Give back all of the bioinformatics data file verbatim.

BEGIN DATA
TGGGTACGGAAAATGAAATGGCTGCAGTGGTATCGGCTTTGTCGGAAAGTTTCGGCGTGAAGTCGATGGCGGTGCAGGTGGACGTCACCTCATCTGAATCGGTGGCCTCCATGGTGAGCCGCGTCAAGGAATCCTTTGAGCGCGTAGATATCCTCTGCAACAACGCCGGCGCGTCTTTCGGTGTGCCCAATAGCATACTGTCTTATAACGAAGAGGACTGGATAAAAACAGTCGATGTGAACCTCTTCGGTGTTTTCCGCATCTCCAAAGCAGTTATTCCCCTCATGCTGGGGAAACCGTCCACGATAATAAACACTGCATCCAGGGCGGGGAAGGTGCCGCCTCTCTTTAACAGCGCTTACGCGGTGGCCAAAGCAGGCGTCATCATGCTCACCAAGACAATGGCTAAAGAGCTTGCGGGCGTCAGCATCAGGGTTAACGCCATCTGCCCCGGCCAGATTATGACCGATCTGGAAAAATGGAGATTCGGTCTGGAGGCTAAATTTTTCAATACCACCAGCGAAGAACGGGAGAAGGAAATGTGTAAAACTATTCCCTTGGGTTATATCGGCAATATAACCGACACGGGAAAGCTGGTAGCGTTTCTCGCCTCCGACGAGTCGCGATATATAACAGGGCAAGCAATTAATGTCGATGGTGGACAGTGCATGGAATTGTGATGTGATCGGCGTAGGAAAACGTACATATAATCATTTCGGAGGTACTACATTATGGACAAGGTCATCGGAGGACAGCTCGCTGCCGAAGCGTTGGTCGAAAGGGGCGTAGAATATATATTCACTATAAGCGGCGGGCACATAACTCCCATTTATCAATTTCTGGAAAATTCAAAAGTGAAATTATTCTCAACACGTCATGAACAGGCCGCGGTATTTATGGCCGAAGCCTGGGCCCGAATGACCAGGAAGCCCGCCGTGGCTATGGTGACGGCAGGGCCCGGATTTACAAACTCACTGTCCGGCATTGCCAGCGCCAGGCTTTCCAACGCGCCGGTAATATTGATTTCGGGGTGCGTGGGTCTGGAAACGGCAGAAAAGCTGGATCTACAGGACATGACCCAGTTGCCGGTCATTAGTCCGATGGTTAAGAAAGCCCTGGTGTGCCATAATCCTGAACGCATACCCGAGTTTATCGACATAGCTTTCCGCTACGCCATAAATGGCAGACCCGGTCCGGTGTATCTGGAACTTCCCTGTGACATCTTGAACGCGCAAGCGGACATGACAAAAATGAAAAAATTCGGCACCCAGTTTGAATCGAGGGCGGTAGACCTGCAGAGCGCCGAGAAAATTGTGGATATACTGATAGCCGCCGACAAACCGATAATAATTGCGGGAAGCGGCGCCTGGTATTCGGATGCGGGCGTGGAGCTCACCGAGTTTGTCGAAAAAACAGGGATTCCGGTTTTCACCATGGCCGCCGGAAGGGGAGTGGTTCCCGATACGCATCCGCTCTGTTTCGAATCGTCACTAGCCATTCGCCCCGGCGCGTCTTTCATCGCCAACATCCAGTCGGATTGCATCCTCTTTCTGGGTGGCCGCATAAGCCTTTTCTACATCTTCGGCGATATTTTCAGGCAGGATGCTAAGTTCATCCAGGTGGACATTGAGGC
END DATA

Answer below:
TGGGTACGGAAAATGAAATGGCTGCAGTGGTATCGGCTTTGTCGGAAAGTTTCGGCGTGAAGTCGATGGCGGTGCAGGTGGACGTCACCTCATCTGAATCGGTGGCCTCCATGGTGAGCCGCGTCAAGGAATCCTTTGAGCGCGTAGATATCCTCTGCAACAACGCCGGCGCGTCTTTCGGTGTGCCCAATAGCATACTGTCTTATAACGAAGAGGACTGGATAAAAACAGTCGATGTGAACCTCTTCGGTGTTTTCCGCATCTCCAAAGCAGTTATTCCCCTCATGCTGGGGAAACCGTCCACGATAATAAACACTGCATCCAGGGCGGGGAAGGTGCCGCCTCTCTTTAACAGCGCTTACGCGGTGGCCAAAGCAGGCGTCATCATGCTCACCAAGACAATGGCTAAAGAGCTTGCGGGCGTCAGCATCAGGGTTAACGCCATCTGCCCCGGCCAGATTATGACCGATCTGGAAAAATGGAGATTCGGTCTGGAGGCTAAATTTTTCAATACCACCAGCGAAGAACGGGAGAAGGAAATGTGTAAAACTATTCCCTTGGGTTATATCGGCAATATAACCGACACGGGAAAGCTGGTAGCGTTTCTCGCCTCCGACGAGTCGCGATATATAACAGGGCAAGCAATTAATGTCGATGGTGGACAGTGCATGGAATTGTGATGTGATCGGCGTAGGAAAACGTACATATAATCATTTCGGAGGTACTACATTATGGACAAGGTCATCGGAGGACAGCTCGCTGCCGAAGCGTTGGTCGAAAGGGGCGTAGAATATATATTCACTATAAGCGGCGGGCACATAACTCCCATTTATCAATTTCTGGAAAATTCAAAAGTGAAATTATTCTCAACACGTCATGAACAGGCCGCGGTATTTATGGCCGAAGCCTGGGCCCGAATGACCAGGAAGCCCGCCGTGGCTATGGTGACGGCAGGGCCCGGATTTACAAACTCACTGTCCGGCATTGCCAGCGCCAGGCTTTCCAACGCGCCGGTAATATTGATTTCGGGGTGCGTGGGTCTGGAAACGGCAGAAAAGCTGGATCTACAGGACATGACCCAGTTGCCGGTCATTAGTCCGATGGTTAAGAAAGCCCTGGTGTGCCATAATCCTGAACGCATACCCGAGTTTATCGACATAGCTTTCCGCTACGCCATAAATGGCAGACCCGGTCCGGTGTATCTGGAACTTCCCTGTGACATCTTGAACGCGCAAGCGGACATGACAAAAATGAAAAAATTCGGCACCCAGTTTGAATCGAGGGCGGTAGACCTGCAGAGCGCCGAGAAAATTGTGGATATACTGATAGCCGCCGACAAACCGATAATAATTGCGGGAAGCGGCGCCTGGTATTCGGATGCGGGCGTGGAGCTCACCGAGTTTGTCGAAAAAACAGGGATTCCGGTTTTCACCATGGCCGCCGGAAGGGGAGTGGTTCCCGATACGCATCCGCTCTGTTTCGAATCGTCACTAGCCATTCGCCCCGGCGCGTCTTTCATCGCCAACATCCAGTCGGATTGCATCCTCTTTCTGGGTGGCCGCATAAGCCTTTTCTACATCTTCGGCGATATTTTCAGGCAGGATGCTAAGTTCATCCAGGTGGACATTGAGGC